a bird and a bottle

No Good Laws Today Either.
February 15, 2007, 1:21 pm
Filed under: feminism/s & gender, law, news, politics, reproductive justice

News from the Feminist Wire out of South Dakota about the proposed (new and improved!) abortion ban:

South Dakota’s House of Representatives passed the so-called “Women’s Health and Human Life Protection Act” by a vote of 45-25 yesterday. The bill (HB1293) would make abortion illegal in all cases except for rape, incest, or if the life or health of a woman is endangered. Even cases that fall into these categories would be closely scrutinized, making it difficult for a doctor to confirm that a woman’s request for an abortion is justified under this new law.

The bill carries an amendment that would require a statewide vote if it is signed by South Dakota Governor Mike Rounds (R). In November 2006, South Dakota voters resoundingly rejected an extreme abortion ban that had been signed into law in a ballot initiative.

And from Tennessee (via the NY Times):

A state representative introduced legislation that would require death certificates for aborted fetuses, which would be likely to create public records identifying women who have abortions. The representative, Stacey Campfield, a Republican, predicted the bill would pass in the Republican-controlled Senate but would face difficulties in the Democratic-controlled House. “At least we would see how many lives are being ended out there by abortions,” Mr. Campfield said. The number of abortions reported to the state Office of Vital Records is already publicly available. Representative Rob Briley, a Democrat and chairman of the House Judiciary Committee, called Mr. Campfield’s proposal “the most preposterous bill I’ve seen” in an eight-year legislative career.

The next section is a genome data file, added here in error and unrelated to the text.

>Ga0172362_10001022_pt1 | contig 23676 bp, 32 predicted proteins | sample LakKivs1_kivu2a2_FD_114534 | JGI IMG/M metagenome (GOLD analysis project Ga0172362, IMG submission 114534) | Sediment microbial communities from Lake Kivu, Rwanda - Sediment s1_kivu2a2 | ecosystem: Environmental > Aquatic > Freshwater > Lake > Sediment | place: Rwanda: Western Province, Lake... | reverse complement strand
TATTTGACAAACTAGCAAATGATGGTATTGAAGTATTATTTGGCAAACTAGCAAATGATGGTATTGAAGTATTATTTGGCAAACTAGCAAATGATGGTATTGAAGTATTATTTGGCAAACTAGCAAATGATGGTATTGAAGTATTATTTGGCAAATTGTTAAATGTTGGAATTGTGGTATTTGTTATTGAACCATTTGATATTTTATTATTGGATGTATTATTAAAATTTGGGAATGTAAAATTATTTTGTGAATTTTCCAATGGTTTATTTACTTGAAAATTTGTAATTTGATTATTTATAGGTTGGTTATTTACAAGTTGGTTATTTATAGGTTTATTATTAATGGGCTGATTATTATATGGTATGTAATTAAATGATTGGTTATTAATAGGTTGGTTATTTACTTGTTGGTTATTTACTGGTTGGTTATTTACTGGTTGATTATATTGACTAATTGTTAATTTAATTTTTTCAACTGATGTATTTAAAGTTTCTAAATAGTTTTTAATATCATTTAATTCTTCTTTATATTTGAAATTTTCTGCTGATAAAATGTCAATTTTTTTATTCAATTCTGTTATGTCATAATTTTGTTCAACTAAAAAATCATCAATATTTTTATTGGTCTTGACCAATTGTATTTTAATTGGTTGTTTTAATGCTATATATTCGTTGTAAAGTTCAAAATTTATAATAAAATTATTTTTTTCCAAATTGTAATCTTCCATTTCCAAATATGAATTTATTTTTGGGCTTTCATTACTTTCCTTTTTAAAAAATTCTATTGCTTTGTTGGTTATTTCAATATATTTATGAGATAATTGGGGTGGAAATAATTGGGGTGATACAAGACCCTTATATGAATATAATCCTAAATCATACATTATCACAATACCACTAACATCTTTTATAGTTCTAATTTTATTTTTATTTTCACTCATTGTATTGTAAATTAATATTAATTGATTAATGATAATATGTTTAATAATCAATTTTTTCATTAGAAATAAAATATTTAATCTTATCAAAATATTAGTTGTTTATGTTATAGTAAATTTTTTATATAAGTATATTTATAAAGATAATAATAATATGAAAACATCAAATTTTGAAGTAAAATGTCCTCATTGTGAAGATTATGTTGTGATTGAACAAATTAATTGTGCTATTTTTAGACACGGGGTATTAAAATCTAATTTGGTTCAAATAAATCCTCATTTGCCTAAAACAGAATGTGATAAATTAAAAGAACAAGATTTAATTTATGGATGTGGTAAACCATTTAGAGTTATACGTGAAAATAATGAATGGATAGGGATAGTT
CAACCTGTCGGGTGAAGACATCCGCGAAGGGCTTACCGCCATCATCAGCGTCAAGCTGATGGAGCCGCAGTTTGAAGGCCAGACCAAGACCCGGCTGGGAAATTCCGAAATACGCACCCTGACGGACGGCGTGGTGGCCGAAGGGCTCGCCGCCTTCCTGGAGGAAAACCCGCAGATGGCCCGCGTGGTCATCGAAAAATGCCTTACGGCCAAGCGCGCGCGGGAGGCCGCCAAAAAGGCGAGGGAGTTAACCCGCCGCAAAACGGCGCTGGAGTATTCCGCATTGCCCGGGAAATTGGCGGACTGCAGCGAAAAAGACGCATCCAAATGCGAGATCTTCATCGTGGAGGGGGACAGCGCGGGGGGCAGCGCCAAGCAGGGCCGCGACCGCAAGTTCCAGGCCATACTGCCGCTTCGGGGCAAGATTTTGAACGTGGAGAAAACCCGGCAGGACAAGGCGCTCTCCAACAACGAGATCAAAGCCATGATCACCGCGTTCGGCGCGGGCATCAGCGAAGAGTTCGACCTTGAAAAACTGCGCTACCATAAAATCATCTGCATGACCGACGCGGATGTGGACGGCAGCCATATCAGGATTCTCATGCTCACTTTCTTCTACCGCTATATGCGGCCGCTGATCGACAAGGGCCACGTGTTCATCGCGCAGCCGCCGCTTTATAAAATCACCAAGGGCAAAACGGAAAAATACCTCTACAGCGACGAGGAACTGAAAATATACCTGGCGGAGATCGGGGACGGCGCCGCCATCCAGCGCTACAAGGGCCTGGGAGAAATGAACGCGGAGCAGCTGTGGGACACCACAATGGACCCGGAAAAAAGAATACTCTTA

What’s interesting intellectually about this pair of bills is how much they represent the twin fallacies of anti-abortion rhetoric. The first (the bill from Tennessee) is based in traditional ideas of protecting the fetus and writing the woman out of the picture. The fetus becomes central, and its alleged personhood must be recognized. (Also, it can’t be an unintended consequence of the bill that it would scare women away from seeking abortions by ensuring that their identities would be disclosed on the “birth certificates.”)

The original South Dakota bill introduced a new anti-abortion rhetoric and was sold as a law to “protect women.” Vulnerable pregnant women needed to be shielded by father law from the perils of abortion. In South Dakota, women are front and center, both in our deviance and in our fragility (as evidenced by Bill Napoli’s comments during South Dakota abortion ban round 1).

Either way, women are minimized and condescended to. Women are either so unimportant as to be nonexistent or so infantile that they are without agency. I’m not sure which is worse…or which is a more effective anti-abortion tool.


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Hey! I like your blog. Are you writing for Dakota Women? If you’d like to, email me!

Comment by Plain(s) Feminist

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